US 20050229314 A1
A sleeper-support device designed to minimize cervical rotation with respect to the torso for a person lying prone. The device includes a wedge-shaped head support that maintains the head in repose at an intermediate orientation between zero rotation and the traditional 90-degree rotation typical of the prone sleeper. The device also includes a wedge-shaped torso piece that constrains the torso from rotating in the direction that would increase the angle between the head and neck (the head-turn angle). The support this device provides prone sleepers allows them to sleep comfortably without incurring the back and cervical stress and strain commonly associated with sleeping in the prone position.
2. A device for reducing the vertebral stress on a person sleeping prone on a sleep surface without requiring the face of the person to be directed toward the sleep surface, said device comprising a head piece and a plurality of other elements, wherein said head piece and said plurality of other elements are deployable on said sleep surface so that when said person lies prone on said sleep surface, a cheek of said person is supported by said head piece, wherein said head piece has a head-piece shape that results in said cheek forming a particular cheek angle with said surface, wherein said head-piece shape is chosen so as to ensure that said cheek angle is large enough that any amount of said stress that occurs is minimal but without said cheek angle being so large that said face is directed directed downward.
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The present invention relates to the field of human healthcare. More particularly, the present invention relates to efforts to relieve that cervical strain that occurs during sleep and results in stress to the entire spine. More particularly yet, the present invention is directed at such an end by supporting the neck of a person sleeping in the prone position. Most particularly, the present invention is a pillow with a shape that achieves this goal.
As chiropractors, osteopaths, and orthopedic surgeons well know, the human back in the great majority of individuals is subject to painful and often debilitating ailments, ailments that tend to increase in severity with age. It is also well known that many of these ailments arise from or are exacerbated by the activities engaged in by the sufferers. Although many of these activities are amenable to change so as to improve the health of the back, one of them is quite resistant to change—the “activity” of sleep. The manner is which the body is unconsciously arrayed during the hours that an individual is asleep can have immense influence on the back pain and infirmities experienced while he is awake.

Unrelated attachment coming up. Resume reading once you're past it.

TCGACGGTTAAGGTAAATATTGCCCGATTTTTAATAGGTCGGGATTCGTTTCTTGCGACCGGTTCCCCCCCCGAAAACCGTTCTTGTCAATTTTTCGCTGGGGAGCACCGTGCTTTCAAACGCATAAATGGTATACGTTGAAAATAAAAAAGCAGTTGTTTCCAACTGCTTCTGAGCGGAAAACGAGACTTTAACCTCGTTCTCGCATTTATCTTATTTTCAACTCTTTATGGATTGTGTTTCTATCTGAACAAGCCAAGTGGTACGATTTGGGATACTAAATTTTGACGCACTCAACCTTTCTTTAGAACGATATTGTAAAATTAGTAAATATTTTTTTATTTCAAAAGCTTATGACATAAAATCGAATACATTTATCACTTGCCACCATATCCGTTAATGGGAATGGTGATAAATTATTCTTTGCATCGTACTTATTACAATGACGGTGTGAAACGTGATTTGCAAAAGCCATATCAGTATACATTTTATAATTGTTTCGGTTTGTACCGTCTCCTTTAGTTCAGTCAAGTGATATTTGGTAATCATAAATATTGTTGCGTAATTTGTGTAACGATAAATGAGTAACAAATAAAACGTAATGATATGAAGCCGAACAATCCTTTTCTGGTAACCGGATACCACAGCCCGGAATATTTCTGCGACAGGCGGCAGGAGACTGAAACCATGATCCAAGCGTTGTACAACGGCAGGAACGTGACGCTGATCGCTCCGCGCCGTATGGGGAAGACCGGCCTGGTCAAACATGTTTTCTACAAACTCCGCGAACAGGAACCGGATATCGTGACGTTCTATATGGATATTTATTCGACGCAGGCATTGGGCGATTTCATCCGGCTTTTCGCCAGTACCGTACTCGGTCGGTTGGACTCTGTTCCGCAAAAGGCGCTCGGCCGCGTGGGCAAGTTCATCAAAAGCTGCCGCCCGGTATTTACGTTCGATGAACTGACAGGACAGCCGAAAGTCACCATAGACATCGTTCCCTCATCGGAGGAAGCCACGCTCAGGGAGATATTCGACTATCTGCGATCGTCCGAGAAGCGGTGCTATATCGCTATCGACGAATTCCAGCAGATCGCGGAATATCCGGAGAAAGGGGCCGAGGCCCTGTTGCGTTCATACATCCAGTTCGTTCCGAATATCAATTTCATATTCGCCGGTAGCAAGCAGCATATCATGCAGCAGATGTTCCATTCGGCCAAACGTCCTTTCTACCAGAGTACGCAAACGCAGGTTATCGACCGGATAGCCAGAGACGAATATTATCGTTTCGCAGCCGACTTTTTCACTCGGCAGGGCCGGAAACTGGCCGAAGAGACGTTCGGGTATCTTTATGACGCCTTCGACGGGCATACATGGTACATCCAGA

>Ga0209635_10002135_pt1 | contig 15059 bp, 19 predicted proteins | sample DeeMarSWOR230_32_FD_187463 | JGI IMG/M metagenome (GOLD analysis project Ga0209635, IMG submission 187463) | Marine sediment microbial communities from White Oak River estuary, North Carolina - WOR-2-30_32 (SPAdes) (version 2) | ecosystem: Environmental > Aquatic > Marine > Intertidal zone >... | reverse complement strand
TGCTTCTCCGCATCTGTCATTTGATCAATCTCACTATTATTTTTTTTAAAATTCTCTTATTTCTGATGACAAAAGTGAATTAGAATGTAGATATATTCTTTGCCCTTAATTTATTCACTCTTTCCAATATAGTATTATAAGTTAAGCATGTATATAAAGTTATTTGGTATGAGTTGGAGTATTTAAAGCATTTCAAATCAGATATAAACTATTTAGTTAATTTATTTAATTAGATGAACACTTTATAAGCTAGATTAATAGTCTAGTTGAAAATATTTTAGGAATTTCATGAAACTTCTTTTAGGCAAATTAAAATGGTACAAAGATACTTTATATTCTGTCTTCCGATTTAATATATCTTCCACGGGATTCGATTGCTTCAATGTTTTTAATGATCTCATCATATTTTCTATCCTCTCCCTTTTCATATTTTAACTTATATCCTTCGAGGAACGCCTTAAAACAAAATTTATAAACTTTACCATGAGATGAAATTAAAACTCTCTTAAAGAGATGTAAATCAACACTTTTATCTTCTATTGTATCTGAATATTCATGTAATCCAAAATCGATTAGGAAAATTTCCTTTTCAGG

As a category, the type of sleep that can contribute most strongly to spinal problems is prone sleep, that is, sleeping on one's stomach. Although the sufferers realize the harm that prone sleep causes, since they can feel it every morning upon arising, many people find it difficult to fall asleep in other positions. This means that they have to choose between restless, and even sleepless, nights, with the difficulties attendant thereto, and good sleep followed by a back that leaves them in pain all day. Consequently, there is a great need, by those who insist on prone sleep, for measures that will permit that sleep position while preventing the spinal stresses associated with it.
One aspect of prone sleep on a mattress that contributes to back problems is the tendency of the body to take on a “swayback” configuration, to the detriment of vertebral interactions. For most people, swayback can be minimized by experimenting with mattresses and other sleep surfaces until one is found that adequately supports the midriff so as to leave the mid-back in a more healthful alignment.
Not so easy to remedy is the problem arising from the neck twist that accompanies prone sleep. Unless one makes an arrangement, such sleeping on a mattress with a ventilated, face-shaped hole in the mattress at the appropriate location, it is quite uncomfortable to lie with the face downward. This means that the head must be turned to one side or the other. This in turn involves rotation of the cervical spine which causes stress to be distributed throughout the entire spine. In discussing the problem, one tends to picture the twist arising because of the turning of the head while the torso remains fixed. However, it is also possible for the twist to increase or decrease because the torso twists while the head remains in a fixed orientation. Although one refers to the turning of the head, therefore, it should be recognized that it is the twist-angle between the head and torso that must be addressed, regardless of how it arises. It will do no good, for example, to hold the head in a fixed, comfortable position, only to have the twist angle increase to a damaging degree because of the torso turning while the subject is asleep.